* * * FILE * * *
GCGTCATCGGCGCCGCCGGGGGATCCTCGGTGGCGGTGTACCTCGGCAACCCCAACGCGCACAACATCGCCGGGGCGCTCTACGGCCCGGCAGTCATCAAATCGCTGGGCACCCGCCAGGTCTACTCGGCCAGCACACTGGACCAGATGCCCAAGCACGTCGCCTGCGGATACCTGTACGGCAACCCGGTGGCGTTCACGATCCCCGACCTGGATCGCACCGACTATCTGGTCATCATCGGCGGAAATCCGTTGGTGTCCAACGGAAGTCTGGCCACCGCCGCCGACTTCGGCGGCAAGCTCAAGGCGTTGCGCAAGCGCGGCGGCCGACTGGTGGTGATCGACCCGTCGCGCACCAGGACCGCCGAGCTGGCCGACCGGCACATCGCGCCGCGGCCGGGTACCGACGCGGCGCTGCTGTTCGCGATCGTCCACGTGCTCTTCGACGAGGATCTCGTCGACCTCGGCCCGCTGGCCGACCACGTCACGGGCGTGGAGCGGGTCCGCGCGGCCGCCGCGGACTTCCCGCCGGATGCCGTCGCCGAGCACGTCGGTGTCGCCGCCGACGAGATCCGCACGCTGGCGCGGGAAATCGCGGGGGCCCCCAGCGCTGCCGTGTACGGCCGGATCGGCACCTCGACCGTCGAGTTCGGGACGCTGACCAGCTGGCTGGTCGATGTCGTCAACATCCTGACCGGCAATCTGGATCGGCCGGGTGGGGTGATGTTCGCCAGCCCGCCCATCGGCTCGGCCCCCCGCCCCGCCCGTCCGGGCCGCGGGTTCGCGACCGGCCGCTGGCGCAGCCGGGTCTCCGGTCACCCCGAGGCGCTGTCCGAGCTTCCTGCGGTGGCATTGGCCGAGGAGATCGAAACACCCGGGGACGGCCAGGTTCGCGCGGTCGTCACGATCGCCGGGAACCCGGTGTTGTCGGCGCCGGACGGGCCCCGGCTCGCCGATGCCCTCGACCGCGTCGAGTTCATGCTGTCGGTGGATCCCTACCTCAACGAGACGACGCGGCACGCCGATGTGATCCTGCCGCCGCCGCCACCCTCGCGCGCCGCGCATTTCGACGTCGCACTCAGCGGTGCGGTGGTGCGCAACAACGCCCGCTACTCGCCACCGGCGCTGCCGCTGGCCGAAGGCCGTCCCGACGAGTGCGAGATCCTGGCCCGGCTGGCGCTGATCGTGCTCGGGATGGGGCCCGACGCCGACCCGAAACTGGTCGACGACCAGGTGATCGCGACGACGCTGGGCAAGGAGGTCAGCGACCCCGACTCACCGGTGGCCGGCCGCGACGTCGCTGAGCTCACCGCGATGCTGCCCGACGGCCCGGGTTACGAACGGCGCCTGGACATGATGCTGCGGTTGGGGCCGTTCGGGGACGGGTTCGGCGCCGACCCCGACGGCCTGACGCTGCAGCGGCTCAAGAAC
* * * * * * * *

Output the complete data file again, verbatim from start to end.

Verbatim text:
GCGTCATCGGCGCCGCCGGGGGATCCTCGGTGGCGGTGTACCTCGGCAACCCCAACGCGCACAACATCGCCGGGGCGCTCTACGGCCCGGCAGTCATCAAATCGCTGGGCACCCGCCAGGTCTACTCGGCCAGCACACTGGACCAGATGCCCAAGCACGTCGCCTGCGGATACCTGTACGGCAACCCGGTGGCGTTCACGATCCCCGACCTGGATCGCACCGACTATCTGGTCATCATCGGCGGAAATCCGTTGGTGTCCAACGGAAGTCTGGCCACCGCCGCCGACTTCGGCGGCAAGCTCAAGGCGTTGCGCAAGCGCGGCGGCCGACTGGTGGTGATCGACCCGTCGCGCACCAGGACCGCCGAGCTGGCCGACCGGCACATCGCGCCGCGGCCGGGTACCGACGCGGCGCTGCTGTTCGCGATCGTCCACGTGCTCTTCGACGAGGATCTCGTCGACCTCGGCCCGCTGGCCGACCACGTCACGGGCGTGGAGCGGGTCCGCGCGGCCGCCGCGGACTTCCCGCCGGATGCCGTCGCCGAGCACGTCGGTGTCGCCGCCGACGAGATCCGCACGCTGGCGCGGGAAATCGCGGGGGCCCCCAGCGCTGCCGTGTACGGCCGGATCGGCACCTCGACCGTCGAGTTCGGGACGCTGACCAGCTGGCTGGTCGATGTCGTCAACATCCTGACCGGCAATCTGGATCGGCCGGGTGGGGTGATGTTCGCCAGCCCGCCCATCGGCTCGGCCCCCCGCCCCGCCCGTCCGGGCCGCGGGTTCGCGACCGGCCGCTGGCGCAGCCGGGTCTCCGGTCACCCCGAGGCGCTGTCCGAGCTTCCTGCGGTGGCATTGGCCGAGGAGATCGAAACACCCGGGGACGGCCAGGTTCGCGCGGTCGTCACGATCGCCGGGAACCCGGTGTTGTCGGCGCCGGACGGGCCCCGGCTCGCCGATGCCCTCGACCGCGTCGAGTTCATGCTGTCGGTGGATCCCTACCTCAACGAGACGACGCGGCACGCCGATGTGATCCTGCCGCCGCCGCCACCCTCGCGCGCCGCGCATTTCGACGTCGCACTCAGCGGTGCGGTGGTGCGCAACAACGCCCGCTACTCGCCACCGGCGCTGCCGCTGGCCGAAGGCCGTCCCGACGAGTGCGAGATCCTGGCCCGGCTGGCGCTGATCGTGCTCGGGATGGGGCCCGACGCCGACCCGAAACTGGTCGACGACCAGGTGATCGCGACGACGCTGGGCAAGGAGGTCAGCGACCCCGACTCACCGGTGGCCGGCCGCGACGTCGCTGAGCTCACCGCGATGCTGCCCGACGGCCCGGGTTACGAACGGCGCCTGGACATGATGCTGCGGTTGGGGCCGTTCGGGGACGGGTTCGGCGCCGACCCCGACGGCCTGACGCTGCAGCGGCTCAAGAAC